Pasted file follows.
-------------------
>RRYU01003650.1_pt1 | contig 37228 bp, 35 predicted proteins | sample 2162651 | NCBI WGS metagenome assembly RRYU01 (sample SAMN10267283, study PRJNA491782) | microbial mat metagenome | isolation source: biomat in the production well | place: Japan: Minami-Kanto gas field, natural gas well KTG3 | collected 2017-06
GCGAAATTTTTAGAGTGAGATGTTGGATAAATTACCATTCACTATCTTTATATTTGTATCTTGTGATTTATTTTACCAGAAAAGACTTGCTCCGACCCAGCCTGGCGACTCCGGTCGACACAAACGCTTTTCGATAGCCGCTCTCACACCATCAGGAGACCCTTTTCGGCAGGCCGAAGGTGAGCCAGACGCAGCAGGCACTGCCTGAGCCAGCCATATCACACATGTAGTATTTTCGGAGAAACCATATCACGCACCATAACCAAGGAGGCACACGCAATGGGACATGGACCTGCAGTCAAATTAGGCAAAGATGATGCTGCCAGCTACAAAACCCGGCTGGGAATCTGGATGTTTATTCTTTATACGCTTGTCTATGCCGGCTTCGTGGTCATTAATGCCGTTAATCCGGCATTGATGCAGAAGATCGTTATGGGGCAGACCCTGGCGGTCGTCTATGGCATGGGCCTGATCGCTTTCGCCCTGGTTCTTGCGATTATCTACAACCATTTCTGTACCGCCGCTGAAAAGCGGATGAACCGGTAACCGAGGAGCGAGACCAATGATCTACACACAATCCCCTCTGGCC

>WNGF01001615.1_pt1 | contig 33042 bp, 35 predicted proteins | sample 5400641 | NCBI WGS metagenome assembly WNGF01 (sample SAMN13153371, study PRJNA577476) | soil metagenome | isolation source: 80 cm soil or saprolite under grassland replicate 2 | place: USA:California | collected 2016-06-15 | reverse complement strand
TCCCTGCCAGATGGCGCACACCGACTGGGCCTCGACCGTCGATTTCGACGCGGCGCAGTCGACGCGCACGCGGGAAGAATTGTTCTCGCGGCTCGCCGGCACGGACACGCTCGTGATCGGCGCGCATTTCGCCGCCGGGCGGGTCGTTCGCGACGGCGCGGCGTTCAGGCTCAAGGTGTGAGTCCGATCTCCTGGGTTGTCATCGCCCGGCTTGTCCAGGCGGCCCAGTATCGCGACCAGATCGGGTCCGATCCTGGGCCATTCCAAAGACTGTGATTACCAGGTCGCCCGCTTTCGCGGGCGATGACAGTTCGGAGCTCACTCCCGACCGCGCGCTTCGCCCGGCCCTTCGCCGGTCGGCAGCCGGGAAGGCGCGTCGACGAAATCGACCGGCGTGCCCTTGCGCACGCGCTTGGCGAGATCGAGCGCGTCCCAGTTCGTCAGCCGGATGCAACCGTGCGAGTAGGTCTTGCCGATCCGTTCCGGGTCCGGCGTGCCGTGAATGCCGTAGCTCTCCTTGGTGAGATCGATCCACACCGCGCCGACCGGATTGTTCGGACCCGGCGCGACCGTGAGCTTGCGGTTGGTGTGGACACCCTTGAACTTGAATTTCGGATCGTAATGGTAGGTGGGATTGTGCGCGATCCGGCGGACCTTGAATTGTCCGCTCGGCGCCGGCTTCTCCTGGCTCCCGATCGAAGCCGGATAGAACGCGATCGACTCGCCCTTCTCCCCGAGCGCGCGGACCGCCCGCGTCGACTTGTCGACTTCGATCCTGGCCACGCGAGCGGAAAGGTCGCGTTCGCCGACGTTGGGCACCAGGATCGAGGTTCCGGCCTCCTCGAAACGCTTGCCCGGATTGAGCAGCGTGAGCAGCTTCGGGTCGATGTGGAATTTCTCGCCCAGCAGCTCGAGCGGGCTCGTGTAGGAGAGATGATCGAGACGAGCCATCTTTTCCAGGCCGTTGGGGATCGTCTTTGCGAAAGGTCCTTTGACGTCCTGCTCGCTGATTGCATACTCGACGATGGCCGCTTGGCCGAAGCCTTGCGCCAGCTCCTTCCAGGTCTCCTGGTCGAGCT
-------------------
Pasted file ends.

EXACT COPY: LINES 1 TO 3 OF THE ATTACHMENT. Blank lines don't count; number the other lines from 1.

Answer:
>RRYU01003650.1_pt1 | contig 37228 bp, 35 predicted proteins | sample 2162651 | NCBI WGS metagenome assembly RRYU01 (sample SAMN10267283, study PRJNA491782) | microbial mat metagenome | isolation source: biomat in the production well | place: Japan: Minami-Kanto gas field, natural gas well KTG3 | collected 2017-06
GCGAAATTTTTAGAGTGAGATGTTGGATAAATTACCATTCACTATCTTTATATTTGTATCTTGTGATTTATTTTACCAGAAAAGACTTGCTCCGACCCAGCCTGGCGACTCCGGTCGACACAAACGCTTTTCGATAGCCGCTCTCACACCATCAGGAGACCCTTTTCGGCAGGCCGAAGGTGAGCCAGACGCAGCAGGCACTGCCTGAGCCAGCCATATCACACATGTAGTATTTTCGGAGAAACCATATCACGCACCATAACCAAGGAGGCACACGCAATGGGACATGGACCTGCAGTCAAATTAGGCAAAGATGATGCTGCCAGCTACAAAACCCGGCTGGGAATCTGGATGTTTATTCTTTATACGCTTGTCTATGCCGGCTTCGTGGTCATTAATGCCGTTAATCCGGCATTGATGCAGAAGATCGTTATGGGGCAGACCCTGGCGGTCGTCTATGGCATGGGCCTGATCGCTTTCGCCCTGGTTCTTGCGATTATCTACAACCATTTCTGTACCGCCGCTGAAAAGCGGATGAACCGGTAACCGAGGAGCGAGACCAATGATCTACACACAATCCCCTCTGGCC

>WNGF01001615.1_pt1 | contig 33042 bp, 35 predicted proteins | sample 5400641 | NCBI WGS metagenome assembly WNGF01 (sample SAMN13153371, study PRJNA577476) | soil metagenome | isolation source: 80 cm soil or saprolite under grassland replicate 2 | place: USA:California | collected 2016-06-15 | reverse complement strand